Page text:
# int __fastcall msdos_add_entry(struct inode *_dir, const unsigned __int8 *name, int is_dir, int is_hid, int cluster, struct timespec *_ts, struct fat_slot_info *_sinfo) msdos_add_entry: .set back_chain, -0x50 .set de, -0x48 .set date, -0x28 .set time, -0x26 .set var_14, -0x14 .set sender_lr, 4 mflr r0 stw r0, sender_lr(r1) bl _mcount stwu r1, back_chain(r1) mflr r0 stmw r27, 0x50+var_14(r1) stw r0, 0x50+sender_lr(r1) subfic r5, r5, 0 mr. r30, r6 lwz r0, 0(r4) subfe r10, r10, r10 mr r31, r3 lwz r11, 4(r4) lwz r3, 0x1C(r3) clrrwi r10, r10, 4 mr r29, r7 lhz r5, 8(r4) addi r10, r10, 0x20 mr r28, r8 lbz r6, 0xA(r4) mr r27, r9 lwz r3, 0x2B8(r3) stw r0, 0x50+de(r1) stw r11, 0x50+de.name+4(r1) sth r5, 0x50+de.name+8(r1) stb r6, 0x50+de.name+0xA(r1) stb r10, 0x50+de.attr(r1) beq loc_728 ori r10, r10, 2 li r9, 0 li r7, 0 addi r6, r1, 0x50+date stb r10, 0x50+de.attr(r1) addi r5, r1, 0x50+time mr r4, r8 stb r9, 0x50+de.lcase(r1) bl fat_time_unix2fat lhz r9, 0x50+time(r1) li r10, 0 sth r10, 0x50+de.adate(r1) sth r9, 0x50+de.time(r1) lhz r9, 0x50+date(r1) sth r10, 0x50+de.cdate(r1) sth r10, 0x50+de.ctime(r1) stb r10, 0x50+de.ctime_cs(r1) sth r9, 0x50+de.date(r1) loc_698: addi r10, r1, 0x50+de.start srawi r9, r29, 0x10 sthbrx r29, r0, r10 addi r10, r1, 0x50+de.starthi mr r6, r27 sthbrx r9, r0, r10 li r5, 1 li r9, 0 addi r4, r1, 0x50+de mr r3, r31 stw r9, 0x50+de.size(r1) bl fat_add_entries mr. r30, r3 bne loc_710 lwz r10, 0(r28) lwz r11, 4(r28) stw r10, 0x48(r31) stw r10, 0x50(r31) stw r11, 0x4C(r31) stw r11, 0x54(r31) lwz r9, 0x1C(r31) lwz r9, 0x34(r9) andi. r10, r9, 0x90 bne loc_704 lwz r9, 0xC(r31) andi. r10, r9, 0x41 beq loc_768 loc_704: mr r3, r31 # struct inode * li r30, 0 bl fat_sync_inode loc_710: mr r3, r30 lwz r0, 0x50+sender_lr(r1) lmw r27, 0x50+var_14(r1) addi r1, r1, 0x50 mtlr r0 blr # --------------------------------------------------------------------------- loc_728: li r7, 0 addi r6, r1, 0x50+date stb r30, 0x50+de.lcase(r1) addi r5, r1, 0x50+time mr r4, r8 bl fat_time_unix2fat li r9, 0 sth r30, 0x50+de.adate(r1) stb r9, 0x50+de.ctime_cs(r1) lhz r9, 0x50+time(r1) sth r30, 0x50+de.cdate(r1) sth r9, 0x50+de.time(r1) lhz r9, 0x50+date(r1) sth r30, 0x50+de.ctime(r1) sth r9, 0x50+de.date(r1) b loc_698 # --------------------------------------------------------------------------- loc_768: mr r3, r31 # struct inode * li r4, 7 bl __mark_inode_dirty mr r3, r3 lwz r0, 0x50+sender_lr(r1) lmw r27, 0x50+var_14(r1) addi r1, r1, 0x50 mtlr r0 blr # End of function msdos_add_entry int __fastcall msdos_add_entry(struct inode *dir, const unsigned __int8 *name, int is_dir, int is_hid, int cluster, struct timespec *ts, struct fat_slot_info *sinfo) { __int16 zero; // [email protected] 601 bool not_hidden; // [email protected] 601 TYPED int v10; // [email protected] 611 signed int v11; // [email protected] 619 TYPED __int16 v13; // [email protected] 621 __u8 node_attrs; // [email protected] 625 TYPED __u8 v16; // [email protected] 62D TYPED struct msdos_sb_info *sbi; // [email protected] 635 TYPED int err; // [email protected] 6C9 TYPED __time_t sec; // [email protected] 6D1 TYPED __syscall_slong_t nsec; // [email protected] 6D5 TYPED struct msdos_dir_entry de; // [sp+8h] [-48h]@1 639 TYPED __le16 date; // [sp+28h] [-28h]@2 670 TYPED __le16 time; // [sp+2Ah] [-26h]@2 670 TYPED zero = is_hid; not_hidden = is_hid == 0; v10 = *((_DWORD *)name + 1); v11 = (unsigned int)is_dir <= 0 ? 0 : -16; v13 = *((_WORD *)name + 4); node_attrs = v11 + ATTR_ARCH; // ATTR_ARCH or ATTR_DIR v16 = name[10]; sbi = (struct msdos_sb_info *)dir->i_sb->s_fs_info; *(_DWORD *)&de.name[0] = *(_DWORD *)name; // memcpy(&de.name[0], name, 12); *(_DWORD *)&de.name[4] = v10; // ... *(_WORD *)&de.name[8] = v13; // ... de.name[10] = v16; de.attr = node_attrs; if ( not_hidden ) { de.lcase = zero; // = 0 fat_time_unix2fat(sbi, ts, &time, &date, 0); de.adate = zero; de.ctime_cs = 0; de.cdate = zero; de.time = time; de.ctime = zero; de.date = date; } else { de.attr = node_attrs | ATTR_HIDDEN; de.lcase = 0; fat_time_unix2fat(sbi, ts, &time, &date, 0); de.adate = 0; de.time = time; de.cdate = 0; de.ctime = 0; de.ctime_cs = 0; de.date = date; } de.start = _byteswap_ushort(cluster); de.starthi = _byteswap_ushort(HIWORD(cluster)); de.size = 0; err = fat_add_entries(dir, &de, 1, sinfo); if ( err ) return err; sec = ts->tv_sec; nsec = ts->tv_nsec; dir->i_mtime.tv_sec = ts->tv_sec; dir->i_ctime.tv_sec = sec; dir->i_mtime.tv_nsec = nsec; dir->i_ctime.tv_nsec = nsec; if ( dir->i_sb->s_flags & (MS_DIRSYNC|MS_SYNCHRONOUS) || dir->i_flags & (S_DIRSYNC|S_SYNC) ) { err = 0; fat_sync_inode(dir); return err; } _mark_inode_dirty(dir); return 0; }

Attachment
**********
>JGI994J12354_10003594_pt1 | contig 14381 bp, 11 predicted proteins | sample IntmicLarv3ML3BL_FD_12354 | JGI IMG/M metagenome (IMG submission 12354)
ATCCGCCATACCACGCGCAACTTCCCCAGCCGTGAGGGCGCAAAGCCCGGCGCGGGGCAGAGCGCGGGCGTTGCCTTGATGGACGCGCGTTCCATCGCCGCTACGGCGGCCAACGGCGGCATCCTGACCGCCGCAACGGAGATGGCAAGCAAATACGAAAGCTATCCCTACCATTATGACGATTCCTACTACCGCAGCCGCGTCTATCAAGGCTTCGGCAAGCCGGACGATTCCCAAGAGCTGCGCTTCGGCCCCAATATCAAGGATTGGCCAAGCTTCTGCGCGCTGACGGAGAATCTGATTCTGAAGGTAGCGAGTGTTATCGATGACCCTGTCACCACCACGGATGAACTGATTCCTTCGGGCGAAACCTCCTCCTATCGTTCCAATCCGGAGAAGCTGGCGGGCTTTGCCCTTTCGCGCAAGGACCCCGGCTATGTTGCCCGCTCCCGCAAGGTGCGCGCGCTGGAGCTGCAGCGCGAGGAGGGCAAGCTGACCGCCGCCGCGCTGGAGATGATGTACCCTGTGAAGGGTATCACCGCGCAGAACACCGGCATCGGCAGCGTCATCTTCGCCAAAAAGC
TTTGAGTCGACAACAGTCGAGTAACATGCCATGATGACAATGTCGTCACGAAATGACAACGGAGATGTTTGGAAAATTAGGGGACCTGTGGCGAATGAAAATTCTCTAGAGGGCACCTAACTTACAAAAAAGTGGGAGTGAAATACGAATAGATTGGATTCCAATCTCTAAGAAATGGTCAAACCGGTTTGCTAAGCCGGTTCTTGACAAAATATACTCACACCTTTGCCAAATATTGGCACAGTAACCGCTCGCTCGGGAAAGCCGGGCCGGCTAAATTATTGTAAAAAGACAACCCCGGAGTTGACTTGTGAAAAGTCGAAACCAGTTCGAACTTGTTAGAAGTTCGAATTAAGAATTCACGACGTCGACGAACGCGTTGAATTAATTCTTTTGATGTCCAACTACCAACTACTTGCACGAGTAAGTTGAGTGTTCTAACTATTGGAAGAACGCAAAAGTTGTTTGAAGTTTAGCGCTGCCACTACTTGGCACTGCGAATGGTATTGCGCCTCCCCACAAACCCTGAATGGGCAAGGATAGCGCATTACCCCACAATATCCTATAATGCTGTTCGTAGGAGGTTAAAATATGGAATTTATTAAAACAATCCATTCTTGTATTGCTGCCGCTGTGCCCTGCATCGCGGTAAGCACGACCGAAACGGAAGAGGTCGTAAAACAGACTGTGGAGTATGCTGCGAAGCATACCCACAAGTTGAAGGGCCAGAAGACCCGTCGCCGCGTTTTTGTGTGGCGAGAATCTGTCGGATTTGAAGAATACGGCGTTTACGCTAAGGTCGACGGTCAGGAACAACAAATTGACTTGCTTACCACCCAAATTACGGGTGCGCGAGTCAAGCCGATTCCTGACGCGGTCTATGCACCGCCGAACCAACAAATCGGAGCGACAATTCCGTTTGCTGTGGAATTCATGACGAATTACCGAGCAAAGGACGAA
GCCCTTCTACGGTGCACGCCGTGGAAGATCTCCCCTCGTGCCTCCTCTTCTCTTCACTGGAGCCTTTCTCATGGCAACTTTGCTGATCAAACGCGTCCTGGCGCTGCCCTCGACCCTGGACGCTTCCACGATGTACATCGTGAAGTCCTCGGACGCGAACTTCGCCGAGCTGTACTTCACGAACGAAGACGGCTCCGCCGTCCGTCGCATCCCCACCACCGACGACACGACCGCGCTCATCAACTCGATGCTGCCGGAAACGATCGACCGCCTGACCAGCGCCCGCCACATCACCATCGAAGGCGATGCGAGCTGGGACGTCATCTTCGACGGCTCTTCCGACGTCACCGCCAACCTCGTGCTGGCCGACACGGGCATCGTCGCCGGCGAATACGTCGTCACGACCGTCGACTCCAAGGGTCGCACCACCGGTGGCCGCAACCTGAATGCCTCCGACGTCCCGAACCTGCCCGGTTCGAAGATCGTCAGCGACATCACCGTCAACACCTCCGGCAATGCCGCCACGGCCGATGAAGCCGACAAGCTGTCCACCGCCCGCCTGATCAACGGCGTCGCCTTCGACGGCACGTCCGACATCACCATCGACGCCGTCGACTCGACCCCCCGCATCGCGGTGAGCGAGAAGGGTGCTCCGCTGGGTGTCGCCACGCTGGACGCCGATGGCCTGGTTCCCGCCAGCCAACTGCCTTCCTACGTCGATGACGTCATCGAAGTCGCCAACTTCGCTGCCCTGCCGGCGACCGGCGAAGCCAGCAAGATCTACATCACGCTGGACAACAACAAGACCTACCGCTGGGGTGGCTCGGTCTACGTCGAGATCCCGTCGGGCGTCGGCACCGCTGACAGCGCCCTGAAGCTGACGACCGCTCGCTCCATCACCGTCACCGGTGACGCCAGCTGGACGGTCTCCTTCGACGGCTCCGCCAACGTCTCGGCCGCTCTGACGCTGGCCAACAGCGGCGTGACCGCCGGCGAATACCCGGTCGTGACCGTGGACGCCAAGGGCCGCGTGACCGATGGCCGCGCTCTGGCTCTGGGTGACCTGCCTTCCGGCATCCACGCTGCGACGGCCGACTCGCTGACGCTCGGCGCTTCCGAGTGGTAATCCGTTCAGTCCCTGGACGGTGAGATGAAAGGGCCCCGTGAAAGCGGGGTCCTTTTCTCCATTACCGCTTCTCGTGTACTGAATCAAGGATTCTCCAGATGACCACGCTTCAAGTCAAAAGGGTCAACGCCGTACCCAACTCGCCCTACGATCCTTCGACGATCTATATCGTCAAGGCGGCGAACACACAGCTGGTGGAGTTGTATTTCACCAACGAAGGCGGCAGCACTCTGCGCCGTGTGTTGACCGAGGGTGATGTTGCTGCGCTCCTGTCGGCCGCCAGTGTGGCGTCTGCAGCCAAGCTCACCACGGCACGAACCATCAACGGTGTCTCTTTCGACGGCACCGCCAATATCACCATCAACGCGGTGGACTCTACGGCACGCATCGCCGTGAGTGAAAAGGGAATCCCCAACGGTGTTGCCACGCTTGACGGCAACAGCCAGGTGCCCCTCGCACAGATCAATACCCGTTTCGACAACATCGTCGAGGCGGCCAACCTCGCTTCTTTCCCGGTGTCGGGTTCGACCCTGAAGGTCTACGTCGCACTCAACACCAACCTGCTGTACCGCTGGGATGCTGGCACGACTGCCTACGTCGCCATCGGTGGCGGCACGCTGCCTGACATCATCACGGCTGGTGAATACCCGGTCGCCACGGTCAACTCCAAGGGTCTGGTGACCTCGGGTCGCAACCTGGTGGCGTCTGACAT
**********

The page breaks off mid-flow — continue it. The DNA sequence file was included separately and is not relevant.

The pseudocode is not something static because the decompiler is interactive the same way as IDA. You can change variable types and names, change function prototypes, add comments and more. The example above presents the result after these modifications.

Surely the result is not ideal, and there is a lot of room for improvement, but we hope that you got the idea.

And you can compare the result with the original: http://lxr.free-electrons.com/source/fs/fat/namei_msdos.c#L224

NOTE: these are just some selected examples that can be illustrated as side-by-side differences. There are lots of features that are not mentioned on this page - simply because there was nothing to compare them with. The PowerPC decompiler have more intrinsic functions, can handle indirect calls (the user can control the call arguments), structures passed and returned by value, user defined calling conventions, etc.

Hex-Rays PowerPC Decompiler v2.4 is capable of handling real world compiler generated code.

This is all for the moment. Please come back for more examples!